Use Of Drug Database Increases Amid Opioid Fight
One of Florida’s main weapons to thwart “doctor shopping” has been expanding substantially after the passage of a tough new law aimed at addressing the continuing opioid crisis.
State officials said Thursday that more than 92,000 health-care providers had registered to use an electronic database that tracks patients who are prescribed controlled substances.
The August total is more than double the number of providers who were registered to use the system the previous year.
Bruce Culpepper, a consultant for the Florida Department of Health, told members of the Health Information Exchange Coordinating Committee about the “major uptick in activity” in response to the new law, which, for the first time, requires doctors to consult the database before writing prescriptions.
The providers made 4.75 million inquiries into the database during August, said Culpepper, who coordinates the department’s health-information exchange activities.
Moreover, Culpepper said Florida has been working with neighboring Alabama and Georgia, as well as Kentucky, on integrating Florida’s prescription drug database with their programs.
The Florida Legislature gave the green light to the monitoring program in 2009. The state required pharmacists to enter information about most controlled substances the following year when the database became operational.
But it wasn’t until this year that lawmakers also required doctors to use the database to ensure that patients weren’t “doctor shopping,” or seeking prescriptions for addictive drugs from multiple physicians.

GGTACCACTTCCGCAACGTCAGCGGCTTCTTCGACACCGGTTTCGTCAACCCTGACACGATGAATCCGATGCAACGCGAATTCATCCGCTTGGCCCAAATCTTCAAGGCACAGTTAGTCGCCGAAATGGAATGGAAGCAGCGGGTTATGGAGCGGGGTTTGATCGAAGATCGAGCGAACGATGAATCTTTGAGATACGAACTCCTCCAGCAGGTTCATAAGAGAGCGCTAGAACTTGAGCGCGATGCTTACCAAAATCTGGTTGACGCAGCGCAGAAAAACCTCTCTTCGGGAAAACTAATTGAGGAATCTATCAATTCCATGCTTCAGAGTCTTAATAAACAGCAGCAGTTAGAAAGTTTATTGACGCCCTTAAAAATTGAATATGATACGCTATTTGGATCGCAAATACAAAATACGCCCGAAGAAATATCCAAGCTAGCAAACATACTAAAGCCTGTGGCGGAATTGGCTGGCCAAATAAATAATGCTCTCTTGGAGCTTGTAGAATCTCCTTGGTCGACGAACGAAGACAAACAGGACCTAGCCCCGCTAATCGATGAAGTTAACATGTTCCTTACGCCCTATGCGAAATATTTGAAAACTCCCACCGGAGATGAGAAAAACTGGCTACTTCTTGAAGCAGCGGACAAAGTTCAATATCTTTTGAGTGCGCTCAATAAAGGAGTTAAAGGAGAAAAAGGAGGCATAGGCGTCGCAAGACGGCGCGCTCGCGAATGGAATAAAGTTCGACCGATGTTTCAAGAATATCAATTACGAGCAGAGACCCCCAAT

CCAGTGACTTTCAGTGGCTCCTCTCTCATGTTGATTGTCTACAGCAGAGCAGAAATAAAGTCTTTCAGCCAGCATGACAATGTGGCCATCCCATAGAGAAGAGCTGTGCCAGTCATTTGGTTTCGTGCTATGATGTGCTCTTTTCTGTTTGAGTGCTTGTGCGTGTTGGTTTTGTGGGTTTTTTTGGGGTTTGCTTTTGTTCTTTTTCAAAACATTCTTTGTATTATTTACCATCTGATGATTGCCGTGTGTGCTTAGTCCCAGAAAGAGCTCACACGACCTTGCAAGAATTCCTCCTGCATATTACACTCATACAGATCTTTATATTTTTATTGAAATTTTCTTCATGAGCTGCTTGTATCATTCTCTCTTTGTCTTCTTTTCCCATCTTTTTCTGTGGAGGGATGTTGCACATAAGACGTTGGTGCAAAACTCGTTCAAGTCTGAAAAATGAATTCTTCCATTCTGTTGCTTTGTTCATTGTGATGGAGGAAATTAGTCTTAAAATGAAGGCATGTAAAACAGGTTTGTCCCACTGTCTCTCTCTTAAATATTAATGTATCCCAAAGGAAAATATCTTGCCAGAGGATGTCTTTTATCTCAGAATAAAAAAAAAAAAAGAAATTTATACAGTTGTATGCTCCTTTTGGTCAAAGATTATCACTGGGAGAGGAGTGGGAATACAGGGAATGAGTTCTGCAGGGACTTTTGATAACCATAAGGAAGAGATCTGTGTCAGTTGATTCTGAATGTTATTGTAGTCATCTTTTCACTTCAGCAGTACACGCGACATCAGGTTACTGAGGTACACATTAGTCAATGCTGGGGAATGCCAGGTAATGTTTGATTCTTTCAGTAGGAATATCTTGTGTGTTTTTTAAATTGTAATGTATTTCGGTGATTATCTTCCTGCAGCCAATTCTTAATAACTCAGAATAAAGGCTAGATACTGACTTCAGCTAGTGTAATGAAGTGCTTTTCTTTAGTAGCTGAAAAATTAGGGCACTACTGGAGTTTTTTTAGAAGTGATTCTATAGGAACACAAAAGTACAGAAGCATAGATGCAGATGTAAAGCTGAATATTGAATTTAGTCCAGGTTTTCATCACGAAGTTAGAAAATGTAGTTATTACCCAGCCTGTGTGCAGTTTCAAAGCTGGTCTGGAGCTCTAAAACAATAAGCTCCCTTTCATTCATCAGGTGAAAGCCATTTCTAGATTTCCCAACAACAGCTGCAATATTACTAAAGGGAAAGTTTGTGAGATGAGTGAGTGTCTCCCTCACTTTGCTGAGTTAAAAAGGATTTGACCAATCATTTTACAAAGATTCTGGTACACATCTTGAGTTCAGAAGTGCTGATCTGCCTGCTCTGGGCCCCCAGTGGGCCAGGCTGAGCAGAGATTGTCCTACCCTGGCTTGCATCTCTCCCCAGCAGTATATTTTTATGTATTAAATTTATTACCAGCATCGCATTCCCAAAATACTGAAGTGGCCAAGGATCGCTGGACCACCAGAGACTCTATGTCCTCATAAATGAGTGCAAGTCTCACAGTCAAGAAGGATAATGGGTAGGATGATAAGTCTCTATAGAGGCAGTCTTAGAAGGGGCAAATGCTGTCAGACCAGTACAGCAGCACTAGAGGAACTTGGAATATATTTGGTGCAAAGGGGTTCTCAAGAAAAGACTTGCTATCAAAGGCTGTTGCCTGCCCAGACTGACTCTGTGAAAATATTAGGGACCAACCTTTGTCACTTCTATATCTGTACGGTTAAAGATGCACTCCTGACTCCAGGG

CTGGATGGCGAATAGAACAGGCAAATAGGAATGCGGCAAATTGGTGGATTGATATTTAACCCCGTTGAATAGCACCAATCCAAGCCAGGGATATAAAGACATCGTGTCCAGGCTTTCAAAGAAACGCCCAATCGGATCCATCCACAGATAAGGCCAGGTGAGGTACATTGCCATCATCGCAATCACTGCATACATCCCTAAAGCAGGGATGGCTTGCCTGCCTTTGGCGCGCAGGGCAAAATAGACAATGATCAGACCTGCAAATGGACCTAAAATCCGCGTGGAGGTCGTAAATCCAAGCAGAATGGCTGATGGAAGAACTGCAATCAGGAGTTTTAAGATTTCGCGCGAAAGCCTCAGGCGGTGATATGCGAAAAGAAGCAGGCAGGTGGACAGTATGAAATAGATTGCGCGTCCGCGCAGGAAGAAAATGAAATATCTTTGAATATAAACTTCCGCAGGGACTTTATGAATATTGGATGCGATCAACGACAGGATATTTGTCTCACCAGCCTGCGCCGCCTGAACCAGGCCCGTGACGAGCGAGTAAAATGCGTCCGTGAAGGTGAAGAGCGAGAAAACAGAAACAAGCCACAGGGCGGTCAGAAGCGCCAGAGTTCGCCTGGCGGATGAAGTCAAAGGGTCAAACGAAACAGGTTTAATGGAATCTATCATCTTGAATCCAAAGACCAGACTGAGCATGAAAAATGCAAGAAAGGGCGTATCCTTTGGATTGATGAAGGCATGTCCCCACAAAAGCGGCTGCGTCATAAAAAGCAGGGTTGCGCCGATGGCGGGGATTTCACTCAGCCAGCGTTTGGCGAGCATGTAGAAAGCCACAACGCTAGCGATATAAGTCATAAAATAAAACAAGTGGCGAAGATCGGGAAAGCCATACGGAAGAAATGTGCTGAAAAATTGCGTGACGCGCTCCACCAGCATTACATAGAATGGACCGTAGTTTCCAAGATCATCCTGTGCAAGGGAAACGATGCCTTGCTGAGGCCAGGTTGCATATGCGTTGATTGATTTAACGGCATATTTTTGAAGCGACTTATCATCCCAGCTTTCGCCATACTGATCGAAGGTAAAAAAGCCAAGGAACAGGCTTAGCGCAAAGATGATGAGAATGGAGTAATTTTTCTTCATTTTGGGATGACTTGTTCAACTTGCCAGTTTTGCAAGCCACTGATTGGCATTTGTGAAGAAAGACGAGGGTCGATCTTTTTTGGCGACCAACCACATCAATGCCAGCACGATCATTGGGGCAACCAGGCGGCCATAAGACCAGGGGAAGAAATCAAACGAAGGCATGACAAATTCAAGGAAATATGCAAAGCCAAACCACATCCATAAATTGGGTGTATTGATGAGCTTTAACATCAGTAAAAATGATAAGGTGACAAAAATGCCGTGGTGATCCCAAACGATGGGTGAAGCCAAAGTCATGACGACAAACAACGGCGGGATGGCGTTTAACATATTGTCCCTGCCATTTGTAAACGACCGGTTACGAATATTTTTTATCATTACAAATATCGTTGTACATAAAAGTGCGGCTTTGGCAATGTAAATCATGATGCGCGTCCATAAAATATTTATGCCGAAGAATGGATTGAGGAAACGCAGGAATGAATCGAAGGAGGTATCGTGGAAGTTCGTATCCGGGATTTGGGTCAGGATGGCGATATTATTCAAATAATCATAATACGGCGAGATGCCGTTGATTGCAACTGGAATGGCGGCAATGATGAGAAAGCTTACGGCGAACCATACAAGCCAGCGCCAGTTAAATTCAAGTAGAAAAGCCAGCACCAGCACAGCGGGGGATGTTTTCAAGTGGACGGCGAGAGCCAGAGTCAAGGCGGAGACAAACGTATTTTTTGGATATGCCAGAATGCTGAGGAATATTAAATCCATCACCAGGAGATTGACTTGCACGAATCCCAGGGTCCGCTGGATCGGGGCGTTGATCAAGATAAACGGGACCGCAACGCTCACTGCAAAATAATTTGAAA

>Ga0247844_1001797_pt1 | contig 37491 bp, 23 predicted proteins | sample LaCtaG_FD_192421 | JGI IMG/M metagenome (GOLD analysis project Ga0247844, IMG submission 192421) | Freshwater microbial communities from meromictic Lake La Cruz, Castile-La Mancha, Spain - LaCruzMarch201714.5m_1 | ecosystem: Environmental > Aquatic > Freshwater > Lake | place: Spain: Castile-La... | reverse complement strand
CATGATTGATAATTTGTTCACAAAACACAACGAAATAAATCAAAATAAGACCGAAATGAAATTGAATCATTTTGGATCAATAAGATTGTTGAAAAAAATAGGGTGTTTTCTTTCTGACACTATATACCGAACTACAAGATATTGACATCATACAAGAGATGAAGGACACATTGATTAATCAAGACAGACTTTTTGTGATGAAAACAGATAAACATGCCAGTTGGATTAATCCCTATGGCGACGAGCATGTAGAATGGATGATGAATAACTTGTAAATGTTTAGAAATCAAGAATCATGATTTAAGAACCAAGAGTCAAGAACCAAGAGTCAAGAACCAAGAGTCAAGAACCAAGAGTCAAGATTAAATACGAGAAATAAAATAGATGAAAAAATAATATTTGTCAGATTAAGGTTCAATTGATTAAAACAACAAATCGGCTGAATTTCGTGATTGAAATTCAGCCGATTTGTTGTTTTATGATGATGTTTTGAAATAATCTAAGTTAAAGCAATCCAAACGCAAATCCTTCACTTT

The mandate that they check the system before prescribing was one of many changes lawmakers approved to try to abate the opioid crisis.
The Legislature also banned doctors from writing prescriptions for more than three-day supplies of controlled substances. In medically necessary instances, physicians can write prescriptions for seven-day supplies. The new restrictions don’t apply to cancer patients, people who are terminally ill, palliative care patients and those who suffer from major trauma.
Prior to the mandate, just 20.6 percent of the 73,085 licensed medical doctors in the state were registered to use the prescription-drug monitoring program, according to a December 2017 annual report. The medical doctors, however, accounted for nearly one-third of the 35.8 million queries that were made to the database.
Jeff Scott, general counsel of the Florida Medical Association, said doctors initially were confused by the new mandate and whether it applied to them. Scott, who has been with the FMA for 21 years, said it’s been one of the more controversial laws the Legislature has passed in his experience with the statewide physician group.
“We were getting quite a bit of questions about it prior to it going into effect,” he said, adding that the FMA’s offices were fielding as many as 30 phone calls a day over the summer before the law took effect July 1.
Legislators acted this year to address the growing opioid problem. In 2016, for example, fentanyl caused 1,390 deaths, heroin caused 952 deaths, oxycodone caused 723 deaths, and hydrocodone caused 245 deaths, according to a House staff analysis.
Meanwhile, U.S. Surgeon General Jerome Adams on Thursday released a report that said, based on preliminary data, opioid overdoses were responsible for killing 131 Americans daily last year. In 2016, more than 115 Americans died daily from opioid overdoses.
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